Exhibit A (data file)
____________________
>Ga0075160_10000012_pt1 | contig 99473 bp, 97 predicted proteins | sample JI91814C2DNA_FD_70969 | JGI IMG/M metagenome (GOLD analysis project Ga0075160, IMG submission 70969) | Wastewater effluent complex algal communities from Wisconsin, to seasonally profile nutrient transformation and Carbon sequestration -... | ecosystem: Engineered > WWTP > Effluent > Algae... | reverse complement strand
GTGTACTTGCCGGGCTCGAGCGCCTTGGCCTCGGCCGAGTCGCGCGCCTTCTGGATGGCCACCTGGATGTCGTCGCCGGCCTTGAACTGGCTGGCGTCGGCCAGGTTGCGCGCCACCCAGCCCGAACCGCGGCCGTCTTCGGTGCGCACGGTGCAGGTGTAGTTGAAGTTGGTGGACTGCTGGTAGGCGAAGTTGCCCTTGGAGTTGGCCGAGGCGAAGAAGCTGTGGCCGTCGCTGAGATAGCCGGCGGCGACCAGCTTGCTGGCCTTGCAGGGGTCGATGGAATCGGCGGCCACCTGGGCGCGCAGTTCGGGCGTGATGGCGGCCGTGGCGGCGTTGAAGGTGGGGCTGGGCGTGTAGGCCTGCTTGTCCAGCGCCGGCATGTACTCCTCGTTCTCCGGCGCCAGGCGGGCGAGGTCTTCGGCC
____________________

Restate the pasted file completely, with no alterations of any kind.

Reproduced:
>Ga0075160_10000012_pt1 | contig 99473 bp, 97 predicted proteins | sample JI91814C2DNA_FD_70969 | JGI IMG/M metagenome (GOLD analysis project Ga0075160, IMG submission 70969) | Wastewater effluent complex algal communities from Wisconsin, to seasonally profile nutrient transformation and Carbon sequestration -... | ecosystem: Engineered > WWTP > Effluent > Algae... | reverse complement strand
GTGTACTTGCCGGGCTCGAGCGCCTTGGCCTCGGCCGAGTCGCGCGCCTTCTGGATGGCCACCTGGATGTCGTCGCCGGCCTTGAACTGGCTGGCGTCGGCCAGGTTGCGCGCCACCCAGCCCGAACCGCGGCCGTCTTCGGTGCGCACGGTGCAGGTGTAGTTGAAGTTGGTGGACTGCTGGTAGGCGAAGTTGCCCTTGGAGTTGGCCGAGGCGAAGAAGCTGTGGCCGTCGCTGAGATAGCCGGCGGCGACCAGCTTGCTGGCCTTGCAGGGGTCGATGGAATCGGCGGCCACCTGGGCGCGCAGTTCGGGCGTGATGGCGGCCGTGGCGGCGTTGAAGGTGGGGCTGGGCGTGTAGGCCTGCTTGTCCAGCGCCGGCATGTACTCCTCGTTCTCCGGCGCCAGGCGGGCGAGGTCTTCGGCC